Best and Worst Recovery Tools


After an intense weight lifting session or a hard endurance run our bodies need to repair torn muscle tissue, recover strength levels, eliminate inflammation and reduce the effects of delayed onset muscle soreness. So what should you do? There are TONS of articles on line to help with how and what to use for recovery. Most people find articles related to stretching, supplements and anti inflammatory medication. One interesting fact to throw at you right now is this: Research has shown that cryotherapy, stretching, homeopathy, ultrasound and electrical current modalities have demonstrated no effect on the alleviation of muscle soreness or other DOMS symptoms.

Below, are some options that have been researched and scientifically shown to aid in your bodies rehabilitation process.

Foam Roller- In a study conducted by The Journal of Strength an Conditioning Research, it was found that after foam rolling, subjects’ ROM significantly increased by 10° and 8° at 2 and 10 minutes, respectively. It has also been found that following foam rolling, sprint times, vertical jumps and muscle activation increased. It has also been found to help promote soft tissue extensibility and promote optimal skeletal muscle functioning. It has been concluded that foam rolling is an effective method in reducing DOMS.

Anti-Inflammatory Foods


Beets (help your muscles use oxygen more efficiently and helps to dissolve calcium deposits and detoxify)

Probiotics (helps the digestive system work faster)

Vitamin C (plays a critical role in collagen formation. Collagen is the primary component of connective tissue)

Berries (boosts immunity and has also been shown in the Journey of International Society of Sports Nutrition showed that eating blueberries accelerates muscle recovery and resulted in faster recovery rates when consumed before and during exercise)

Salmon (Omega 3s help reduce joint swelling while also providing a lean source of protein for muscle repair)

Chia Seeds (expands within your gastrointestinal system to help maintain hydration levels)

Water- It is so important to hydrate before, during and after a workout. The average adult human body is 50-65% water. Therefore if you deplete your body of water your muscles will not function properly. Imagine a sponge being rung out of water, it dries out and gets stiff. This is what happens to your muscles if you do not properly hydrate.

Massage- But I don’t mean the nice relaxing kind. I mean the kind where a professional gets into the muscle and tendons that are not firing properly or are overused. For instance, if you suffer from shin splints, breaking apart built up scar tissue and tight muscles within the gastroc (calves), anterior tibialis, posterior tibialis, peroneals will help with proper muscle firing and activation. Research shows just 15 minutes of massage after an intense workout improves proprioception and strength.

Total Busts

 Saunas- Lets admit it, sitting in a sauna feels amazing. It causes you to sweat and release endorphins, and helps increase blood flow to the muscles, which temporarily help make sore muscles feel better. This does not mean using a sauna will help with your recovery. There is little scientific evidence on sauna use for sore muscles, especially for those experiencing delayed onset muscle soreness.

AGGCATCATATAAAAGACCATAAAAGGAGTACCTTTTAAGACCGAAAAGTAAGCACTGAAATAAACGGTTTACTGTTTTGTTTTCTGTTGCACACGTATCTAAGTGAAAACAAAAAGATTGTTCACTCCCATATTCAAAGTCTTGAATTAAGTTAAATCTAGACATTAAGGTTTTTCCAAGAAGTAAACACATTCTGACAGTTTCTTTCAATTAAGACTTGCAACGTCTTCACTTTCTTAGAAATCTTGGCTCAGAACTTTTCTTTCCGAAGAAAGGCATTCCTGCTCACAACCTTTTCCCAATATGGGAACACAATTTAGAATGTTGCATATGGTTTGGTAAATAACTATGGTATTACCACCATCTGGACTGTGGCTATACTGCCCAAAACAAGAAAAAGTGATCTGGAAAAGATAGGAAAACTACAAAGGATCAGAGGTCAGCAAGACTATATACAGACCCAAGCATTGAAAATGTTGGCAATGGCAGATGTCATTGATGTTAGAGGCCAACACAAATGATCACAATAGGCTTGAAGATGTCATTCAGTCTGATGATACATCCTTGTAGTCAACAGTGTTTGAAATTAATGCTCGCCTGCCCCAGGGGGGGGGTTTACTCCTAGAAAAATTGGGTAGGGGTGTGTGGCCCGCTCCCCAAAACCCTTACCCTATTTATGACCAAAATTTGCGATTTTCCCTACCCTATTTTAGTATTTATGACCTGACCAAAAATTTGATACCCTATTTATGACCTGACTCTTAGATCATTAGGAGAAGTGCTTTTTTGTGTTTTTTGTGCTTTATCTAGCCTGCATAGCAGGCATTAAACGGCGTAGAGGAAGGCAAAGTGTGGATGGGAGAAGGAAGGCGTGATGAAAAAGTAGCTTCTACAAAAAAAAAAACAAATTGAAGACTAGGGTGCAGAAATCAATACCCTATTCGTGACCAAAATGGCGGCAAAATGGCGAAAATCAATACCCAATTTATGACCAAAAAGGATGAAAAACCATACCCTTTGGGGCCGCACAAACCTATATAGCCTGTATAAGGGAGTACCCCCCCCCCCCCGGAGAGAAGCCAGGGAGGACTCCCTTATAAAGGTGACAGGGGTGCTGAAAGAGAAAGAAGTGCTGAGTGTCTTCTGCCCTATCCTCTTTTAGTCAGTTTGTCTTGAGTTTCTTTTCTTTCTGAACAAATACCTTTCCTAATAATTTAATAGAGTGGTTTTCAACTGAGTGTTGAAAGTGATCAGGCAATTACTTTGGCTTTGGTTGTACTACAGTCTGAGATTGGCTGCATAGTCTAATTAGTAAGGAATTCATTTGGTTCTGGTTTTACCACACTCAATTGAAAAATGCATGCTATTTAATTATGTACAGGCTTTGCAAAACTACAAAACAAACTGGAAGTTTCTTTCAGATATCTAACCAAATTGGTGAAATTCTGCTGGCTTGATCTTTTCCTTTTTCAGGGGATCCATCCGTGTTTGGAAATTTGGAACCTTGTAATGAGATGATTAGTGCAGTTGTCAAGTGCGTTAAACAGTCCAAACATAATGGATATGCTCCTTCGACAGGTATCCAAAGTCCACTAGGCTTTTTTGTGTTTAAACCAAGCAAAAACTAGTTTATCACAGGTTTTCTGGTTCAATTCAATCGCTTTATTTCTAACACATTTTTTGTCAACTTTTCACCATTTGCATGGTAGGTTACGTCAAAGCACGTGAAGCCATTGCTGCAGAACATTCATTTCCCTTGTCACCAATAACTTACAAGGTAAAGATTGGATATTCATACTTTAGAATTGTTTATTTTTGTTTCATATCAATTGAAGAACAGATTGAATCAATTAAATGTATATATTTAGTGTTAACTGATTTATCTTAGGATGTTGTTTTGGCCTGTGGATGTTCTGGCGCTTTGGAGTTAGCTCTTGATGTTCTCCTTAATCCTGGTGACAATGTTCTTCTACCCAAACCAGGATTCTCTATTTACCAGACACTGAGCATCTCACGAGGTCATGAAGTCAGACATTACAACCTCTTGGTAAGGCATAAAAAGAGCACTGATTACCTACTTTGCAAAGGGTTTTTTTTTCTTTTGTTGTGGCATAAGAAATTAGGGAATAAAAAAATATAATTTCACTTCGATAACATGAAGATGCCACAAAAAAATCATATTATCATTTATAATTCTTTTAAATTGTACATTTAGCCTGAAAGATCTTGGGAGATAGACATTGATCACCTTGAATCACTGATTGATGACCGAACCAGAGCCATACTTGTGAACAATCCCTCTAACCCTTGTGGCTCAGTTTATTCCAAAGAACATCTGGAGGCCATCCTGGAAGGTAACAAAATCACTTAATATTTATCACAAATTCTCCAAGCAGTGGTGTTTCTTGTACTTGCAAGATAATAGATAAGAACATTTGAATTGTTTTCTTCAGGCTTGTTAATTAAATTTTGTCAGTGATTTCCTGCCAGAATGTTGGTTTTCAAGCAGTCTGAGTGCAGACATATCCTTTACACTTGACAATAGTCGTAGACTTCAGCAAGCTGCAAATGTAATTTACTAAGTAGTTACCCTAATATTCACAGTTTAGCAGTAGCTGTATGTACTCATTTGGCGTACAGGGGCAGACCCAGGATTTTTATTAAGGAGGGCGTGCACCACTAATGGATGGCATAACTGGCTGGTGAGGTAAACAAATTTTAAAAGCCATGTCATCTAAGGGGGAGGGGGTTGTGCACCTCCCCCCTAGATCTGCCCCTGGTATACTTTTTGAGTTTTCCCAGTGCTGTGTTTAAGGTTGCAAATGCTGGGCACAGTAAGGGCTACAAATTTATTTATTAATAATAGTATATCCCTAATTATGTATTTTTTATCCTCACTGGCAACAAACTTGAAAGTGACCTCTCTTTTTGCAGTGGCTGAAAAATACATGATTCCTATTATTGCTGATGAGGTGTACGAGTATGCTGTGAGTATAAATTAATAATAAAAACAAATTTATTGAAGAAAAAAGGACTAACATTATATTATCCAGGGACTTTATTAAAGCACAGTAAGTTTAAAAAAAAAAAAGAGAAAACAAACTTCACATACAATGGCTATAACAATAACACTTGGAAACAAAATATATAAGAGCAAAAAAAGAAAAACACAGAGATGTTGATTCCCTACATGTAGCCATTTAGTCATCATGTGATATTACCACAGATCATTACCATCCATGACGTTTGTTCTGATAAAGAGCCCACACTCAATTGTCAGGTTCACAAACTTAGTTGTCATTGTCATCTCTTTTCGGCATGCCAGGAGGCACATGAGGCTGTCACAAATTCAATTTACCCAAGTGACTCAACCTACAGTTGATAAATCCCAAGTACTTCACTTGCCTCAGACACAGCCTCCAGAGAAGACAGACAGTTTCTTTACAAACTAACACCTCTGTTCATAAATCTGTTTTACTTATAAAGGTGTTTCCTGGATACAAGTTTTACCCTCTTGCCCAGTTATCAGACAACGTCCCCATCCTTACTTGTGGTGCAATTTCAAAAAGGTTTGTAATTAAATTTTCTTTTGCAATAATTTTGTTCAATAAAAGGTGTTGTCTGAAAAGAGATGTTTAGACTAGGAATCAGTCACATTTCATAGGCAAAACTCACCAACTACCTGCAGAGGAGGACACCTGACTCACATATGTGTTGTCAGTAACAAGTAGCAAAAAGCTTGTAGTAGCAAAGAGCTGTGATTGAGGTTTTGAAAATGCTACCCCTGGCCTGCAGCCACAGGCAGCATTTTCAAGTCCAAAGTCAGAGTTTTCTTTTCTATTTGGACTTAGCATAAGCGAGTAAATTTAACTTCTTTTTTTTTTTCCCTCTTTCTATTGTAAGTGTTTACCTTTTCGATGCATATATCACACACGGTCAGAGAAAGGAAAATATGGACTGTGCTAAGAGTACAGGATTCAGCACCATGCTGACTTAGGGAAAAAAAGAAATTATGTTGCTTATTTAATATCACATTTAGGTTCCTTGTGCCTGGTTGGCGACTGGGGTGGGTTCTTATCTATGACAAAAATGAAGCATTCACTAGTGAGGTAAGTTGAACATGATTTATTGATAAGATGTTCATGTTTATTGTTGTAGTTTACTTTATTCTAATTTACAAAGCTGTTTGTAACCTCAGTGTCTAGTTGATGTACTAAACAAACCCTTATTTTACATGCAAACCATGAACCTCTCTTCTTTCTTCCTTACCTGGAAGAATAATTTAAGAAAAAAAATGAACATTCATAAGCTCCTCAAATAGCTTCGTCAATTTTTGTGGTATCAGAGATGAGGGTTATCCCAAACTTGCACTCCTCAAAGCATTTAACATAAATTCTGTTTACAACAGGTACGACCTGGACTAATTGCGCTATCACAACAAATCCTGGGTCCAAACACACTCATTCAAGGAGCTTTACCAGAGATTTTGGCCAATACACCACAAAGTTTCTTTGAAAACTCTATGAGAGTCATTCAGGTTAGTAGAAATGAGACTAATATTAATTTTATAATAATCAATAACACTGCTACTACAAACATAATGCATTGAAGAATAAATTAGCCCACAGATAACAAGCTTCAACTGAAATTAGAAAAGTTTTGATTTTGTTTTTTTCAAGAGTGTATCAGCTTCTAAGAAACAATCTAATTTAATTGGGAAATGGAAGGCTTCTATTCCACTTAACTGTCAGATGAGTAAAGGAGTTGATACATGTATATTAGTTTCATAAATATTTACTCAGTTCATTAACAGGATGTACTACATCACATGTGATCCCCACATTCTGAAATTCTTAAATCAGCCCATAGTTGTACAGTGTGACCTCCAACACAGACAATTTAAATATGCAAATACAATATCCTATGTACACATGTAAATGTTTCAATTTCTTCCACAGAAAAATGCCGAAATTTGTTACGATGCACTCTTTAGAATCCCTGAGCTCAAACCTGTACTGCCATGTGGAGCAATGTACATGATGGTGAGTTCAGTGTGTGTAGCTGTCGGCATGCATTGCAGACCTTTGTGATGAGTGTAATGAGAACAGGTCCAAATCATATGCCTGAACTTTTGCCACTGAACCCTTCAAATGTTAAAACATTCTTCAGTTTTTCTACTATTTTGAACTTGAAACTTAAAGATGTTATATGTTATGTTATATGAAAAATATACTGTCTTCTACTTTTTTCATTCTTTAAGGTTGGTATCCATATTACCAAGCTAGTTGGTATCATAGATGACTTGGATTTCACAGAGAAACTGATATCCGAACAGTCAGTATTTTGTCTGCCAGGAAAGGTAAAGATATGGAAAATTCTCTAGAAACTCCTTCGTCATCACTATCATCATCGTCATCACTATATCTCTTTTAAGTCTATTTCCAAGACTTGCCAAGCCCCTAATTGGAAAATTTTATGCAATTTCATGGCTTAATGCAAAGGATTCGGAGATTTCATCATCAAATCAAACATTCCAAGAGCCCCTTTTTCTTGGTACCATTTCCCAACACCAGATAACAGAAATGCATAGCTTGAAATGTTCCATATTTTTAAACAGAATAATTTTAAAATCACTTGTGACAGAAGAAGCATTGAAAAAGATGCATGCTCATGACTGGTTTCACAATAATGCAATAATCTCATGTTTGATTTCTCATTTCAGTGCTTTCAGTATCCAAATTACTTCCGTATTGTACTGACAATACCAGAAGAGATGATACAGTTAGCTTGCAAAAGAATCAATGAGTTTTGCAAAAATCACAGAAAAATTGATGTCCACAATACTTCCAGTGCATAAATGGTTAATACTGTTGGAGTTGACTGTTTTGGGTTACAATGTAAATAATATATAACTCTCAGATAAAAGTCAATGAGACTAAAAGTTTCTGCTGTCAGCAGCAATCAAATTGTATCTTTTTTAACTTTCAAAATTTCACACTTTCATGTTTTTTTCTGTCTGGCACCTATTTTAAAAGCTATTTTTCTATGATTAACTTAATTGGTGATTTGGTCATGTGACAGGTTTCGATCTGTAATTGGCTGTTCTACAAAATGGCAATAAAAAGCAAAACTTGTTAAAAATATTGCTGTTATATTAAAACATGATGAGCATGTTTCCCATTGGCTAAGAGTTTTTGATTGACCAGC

Icing- In a 2011 study, researchers found no distinct benefits from icing sore muscles. Muscles did not heal faster, nor were they less painful than untreated tissues.

In the majority of studies, researchers found icing was effective in numbing muscle soreness, but observed that after ice treatments muscle strength, power and fine motor coordination was SIGNIFICANTLY reduced

Because ice reduces nerve conduction velocity, icing slows nerve impulses and directly changes the function of the muscles and tendons. Athletes were not able to jump as high, sprint as fast, or throw as well immediately following 20 minutes of ice treatment.

Stretching- I know I know…but hear me out. Researchers from the Journal of Strength and Conditioning have shown in a study that vertical jump height DECREASED after static and PNF stretching for roughly 15 minutes. So your muscles were impaired for 15 minutes and were not properly firing. A study conducted by The Journal of Athletic Training found that after static stretching there was a defect in strength, power output, and muscle activation at both slow and fast velocities. Another study found that there was NO difference in leg extension power after either stretching for 30 minutes or not stretching. BUT, drum roll please, leg extension power was significantly greater after DYNAMIC stretching. So a dynamic warm up increases muscle function!!



  1. Nice post! Just on the stretching and icing points, are you more referring to that studies have shown these not to be beneficial if done prior to exercise rather than post exercise as part of someone’s recovery?


    • Thanks! Both actually. Many research articles study the effects of static and ballistic stretching before and activity running, vertical jumps, and sprinting and found that there was no difference between groups who did stretch and who did not. Therefore if you were to stretch before or after it would have no benefit on muscle performance and activation. For icing it was the same. In terms of aiding in muscle function, activation and addressing soreness both icing and stretching showed to have no benefits. The only thing that could be said for icing post working is it numbs pain for some time. Hope this helps!


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